A path leads over the dam at the north end of Middle Lake and then turns south along the west side of the Lake along a causeway between the Lake and low-lying land to the west. Beyond, the land rises with areas of woodland and rhododendrons with paths leading through them. The path running alongside the Lake gives views of the house over the water and turns at the edge of the garden to run north-west to a stone gothick archway (listed grade II) probably of late C18 date and situated c 250m west of the house. This leads into a disused quarry which was converted into a menagerie in the later C18 and provided with the gothick Menagerie House (listed grade II) mentioned in Robert Adam's correspondence of 1776 which suggests that he modified an existing structure which was probably designed by James Paine. Estate papers of 1797 record payments to a 'menagery man and woman' who probably looked after the animals. South of the Menagerie House and c 300m west of the house there is an earth mound of unknown origin.

A band of woodland north of the Menagerie separates the pleasure grounds from the park and extends north-eastwards around the north side of Lower Lake, which is connected to Middle Lake by a weir beneath the dam. Paths lead around Lower Lake which has a basin at its eastern end, c 450m north-east of the house, which is divided from the Lake by a bridge which carries the north drive from Obelisk Lodge. A boathouse lies on the south side of the basin (basin, bridge and boathouse are all C18 and listed grade II). Switzer's plan shows Lower Lake further to the east connected with a serpentine canal running west across the park. A county map of 1771 shows the Lake in approximately this position, but it appears in its present form on the 1849-51 OS map.


Parkland is situated to the north, north-west and east of the house. The walled oval core of the park conforms with the extent of parkland shown on Switzer's c 1732 plan. In addition to this, to the south-west, Upper Lake lies on the south side of the A638 outside the park wall. The Lake is sheltered by woodland on the south and west sides, and it is shown in an early C19 view (Sheeran 1990) with Nostell Bridge and house beyond.

In the south-west corner of the park, immediately east of Foulby, there is an area used as commercial market gardens. North of this, Foulby Park is under arable cultivation. In the north-west corner of the site a caravan park is situated in Top Park Wood and Obelisk Park and Mill Piece to the north and north-east are also under arable cultivation.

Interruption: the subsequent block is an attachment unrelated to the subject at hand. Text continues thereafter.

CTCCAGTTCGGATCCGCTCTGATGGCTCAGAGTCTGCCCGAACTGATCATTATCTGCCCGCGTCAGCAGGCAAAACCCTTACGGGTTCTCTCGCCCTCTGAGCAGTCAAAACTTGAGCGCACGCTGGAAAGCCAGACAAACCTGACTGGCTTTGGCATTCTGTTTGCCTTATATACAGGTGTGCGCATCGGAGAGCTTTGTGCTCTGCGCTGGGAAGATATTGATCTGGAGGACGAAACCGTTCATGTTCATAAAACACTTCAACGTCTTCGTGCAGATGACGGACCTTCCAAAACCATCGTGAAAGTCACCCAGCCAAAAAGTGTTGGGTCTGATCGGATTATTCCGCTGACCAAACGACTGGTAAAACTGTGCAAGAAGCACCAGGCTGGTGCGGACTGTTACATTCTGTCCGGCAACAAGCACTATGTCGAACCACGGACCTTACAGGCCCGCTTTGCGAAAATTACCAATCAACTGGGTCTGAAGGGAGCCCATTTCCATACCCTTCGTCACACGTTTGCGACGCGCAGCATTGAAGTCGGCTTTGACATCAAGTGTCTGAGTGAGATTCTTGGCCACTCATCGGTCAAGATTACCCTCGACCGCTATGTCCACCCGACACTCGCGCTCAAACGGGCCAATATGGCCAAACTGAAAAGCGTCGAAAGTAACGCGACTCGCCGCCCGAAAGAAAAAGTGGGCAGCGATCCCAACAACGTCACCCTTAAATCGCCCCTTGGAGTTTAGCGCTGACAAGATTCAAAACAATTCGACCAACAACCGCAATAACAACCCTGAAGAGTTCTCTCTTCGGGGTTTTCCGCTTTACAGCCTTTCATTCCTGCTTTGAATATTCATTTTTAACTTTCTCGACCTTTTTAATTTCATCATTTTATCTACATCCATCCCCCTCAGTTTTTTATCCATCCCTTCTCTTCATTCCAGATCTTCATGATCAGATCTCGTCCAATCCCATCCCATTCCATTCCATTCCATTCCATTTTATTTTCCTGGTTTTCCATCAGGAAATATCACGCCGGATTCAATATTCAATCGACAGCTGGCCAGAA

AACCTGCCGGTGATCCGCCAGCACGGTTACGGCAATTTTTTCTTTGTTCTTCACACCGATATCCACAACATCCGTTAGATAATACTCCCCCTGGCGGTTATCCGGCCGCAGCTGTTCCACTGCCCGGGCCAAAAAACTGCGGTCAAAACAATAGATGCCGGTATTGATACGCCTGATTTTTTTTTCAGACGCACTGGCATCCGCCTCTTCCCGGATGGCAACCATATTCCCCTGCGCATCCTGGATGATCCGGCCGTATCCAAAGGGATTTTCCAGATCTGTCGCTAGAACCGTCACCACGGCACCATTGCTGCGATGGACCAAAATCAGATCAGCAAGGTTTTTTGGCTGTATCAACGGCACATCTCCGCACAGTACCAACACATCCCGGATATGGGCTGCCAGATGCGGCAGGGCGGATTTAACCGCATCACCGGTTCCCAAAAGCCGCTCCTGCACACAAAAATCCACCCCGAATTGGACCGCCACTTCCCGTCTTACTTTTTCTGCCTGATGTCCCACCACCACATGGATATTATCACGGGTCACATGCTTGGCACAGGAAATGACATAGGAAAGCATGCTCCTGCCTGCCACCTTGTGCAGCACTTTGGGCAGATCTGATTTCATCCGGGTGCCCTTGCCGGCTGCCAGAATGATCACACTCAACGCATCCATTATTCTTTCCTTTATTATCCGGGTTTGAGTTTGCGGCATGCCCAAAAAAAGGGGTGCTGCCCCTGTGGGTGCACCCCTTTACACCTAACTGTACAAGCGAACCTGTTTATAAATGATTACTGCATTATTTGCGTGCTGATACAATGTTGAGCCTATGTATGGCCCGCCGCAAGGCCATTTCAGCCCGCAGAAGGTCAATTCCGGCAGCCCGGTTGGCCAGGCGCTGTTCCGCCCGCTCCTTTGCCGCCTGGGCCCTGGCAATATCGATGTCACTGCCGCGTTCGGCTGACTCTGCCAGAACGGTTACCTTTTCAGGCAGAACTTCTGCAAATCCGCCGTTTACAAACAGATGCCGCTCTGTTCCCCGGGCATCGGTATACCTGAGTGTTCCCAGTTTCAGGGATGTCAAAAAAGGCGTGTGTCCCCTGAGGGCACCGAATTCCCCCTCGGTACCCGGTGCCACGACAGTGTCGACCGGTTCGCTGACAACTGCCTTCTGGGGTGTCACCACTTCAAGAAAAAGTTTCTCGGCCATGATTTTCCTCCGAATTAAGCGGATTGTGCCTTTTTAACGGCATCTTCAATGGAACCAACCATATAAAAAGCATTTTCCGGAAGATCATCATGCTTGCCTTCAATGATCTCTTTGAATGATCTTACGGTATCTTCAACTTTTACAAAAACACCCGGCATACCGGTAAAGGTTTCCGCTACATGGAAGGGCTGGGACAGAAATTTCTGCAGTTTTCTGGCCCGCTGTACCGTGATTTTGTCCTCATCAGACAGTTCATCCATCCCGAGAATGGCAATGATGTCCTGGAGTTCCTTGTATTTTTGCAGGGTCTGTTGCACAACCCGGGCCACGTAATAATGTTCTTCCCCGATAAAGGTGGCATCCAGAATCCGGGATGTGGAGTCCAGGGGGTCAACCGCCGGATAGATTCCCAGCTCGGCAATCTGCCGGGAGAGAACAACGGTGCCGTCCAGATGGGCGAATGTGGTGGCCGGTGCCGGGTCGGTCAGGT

East of the house there is open parkland and beyond this, c 300m to the east, there is an avenue which is shown on Switzer's plan, as is a ha-ha c 800m east of the house, which is bowed outwards and connected on each side with the park wall. Beyond the ha-ha the avenue is continued. This is not shown on Switzer's plan and the land was probably added in the late C18. A scheme for the park was drawn up in 1731 by Joseph Perfect (ibid) but there is no evidence that it was executed.


The kitchen gardens are situated between the home farm and the south-east corner of the stables. The north wall, which is attached to the stables, is of stone with an inner brick lining and there is an entrance at the north-east end. This area is divided from a garden to the south by a wall running at an angle so that the gardens have trapezoid forms. The south garden has the remains of glasshouses within it.


The church of St Michael and Our Lady (C16, listed grade I) is situated in a walled churchyard c 420m south-east of the house and reached via the drive leading north from Wragby Lodge. The church is the parish church for Wragby and the churchyard contains a number of listed monuments.


F O Morris, A Series of Picturesque Views 5, (1866-80), pl 63

Country Life, 111 (16 May 1952), pp 1492-5; (23 May 1952), pp 1572-5; (30 May 1952), pp 1652-5

N Pevsner, The Buildings of England: Yorkshire The West Riding (1967), pp 380-2

K Lemmon, The Gardens of Britain 5, (1978), pp 183-6

P Leach, James Paine (1988), pp 20-1

Nostell Priory, guidebook, (National Trust 1990)

G Sheeran, Landscape Gardens in West Yorkshire 1680-1880 (1990), pp 34-7, 70-1, 91


S. Switzer, Improvements Made and to be Made at Nostell Park, c 1732 [reproduced in Sheeran 1990]

T Jefferys, County Map, 1771

OS 6" to 1 mile: 1st edition surveyed 1849-51; 2nd edition published 1893

OS 25" to 1 mile: 2nd edition published 1919; 1932 edition

Description written: January 1998

Amended: March 1999

Edited: November 1999

Visitor Access, Directions & Contacts

Access contact details

The privately-owned parkland is open all year. The house and grounds, owned by the National Trust, are open at particular times. For details see:


Arriva buses run from Wakefield and the nearest train station is at Fitzwilliam, 1.5 miles away.


The National Trust

Heelis, Kemble Drive, Swindon, SN2 2NA

The following is from the Register of Parks and Gardens of Special Historic Interest. For the most up-to-date Register entry, please visit the The National Heritage List for England (NHLE):


A priory was founded on the site during the 12th century and some of its buildings were converted to a house following the Dissolution. Ownership passed through several hands until it was acquired by the Winn family in 1650. In 1729 the fourth baronet, Sir Rowland Winn, decided to abandon the monastic buildings, but ruins were still visible in 1765. No visible remains of the priory survive today apart from a building called the Monks' Refectory which has been incorporated into the home farm (see below). The park remains (1997) in private ownership and the house and gardens belong to the National Trust (1997) which received them as a gift from the Winn family in 1953.

Associated People
Features & Designations


  • The National Heritage List for England: Register of Parks and Gardens

  • Reference: GD2231
  • Grade: II*


  • House (featured building)
  • Description: The house was built for Sir Rowland Winn, 4th Baronet by James Paine. Robert Adam completed the state rooms at a later date.
  • Earliest Date:
  • Latest Date:
  • Lake
  • Tree Avenue
  • Description: A magnolia avenue
Key Information





Principal Building

Domestic / Residential





Open to the public


Electoral Ward

Crofton, Ryhill and Walton



Related Documents
  • CLS 1/508

    The Designed Landscapes of Nostell Priory, a Developmental History - Hard copy

    Mark Newman - 2002

  • CLS 1/525

    Historic Landscape Management Plan - Digital copy

    Janette Ray Associates, Chris Burnett Associates, Northern Archaeological Associates - 2000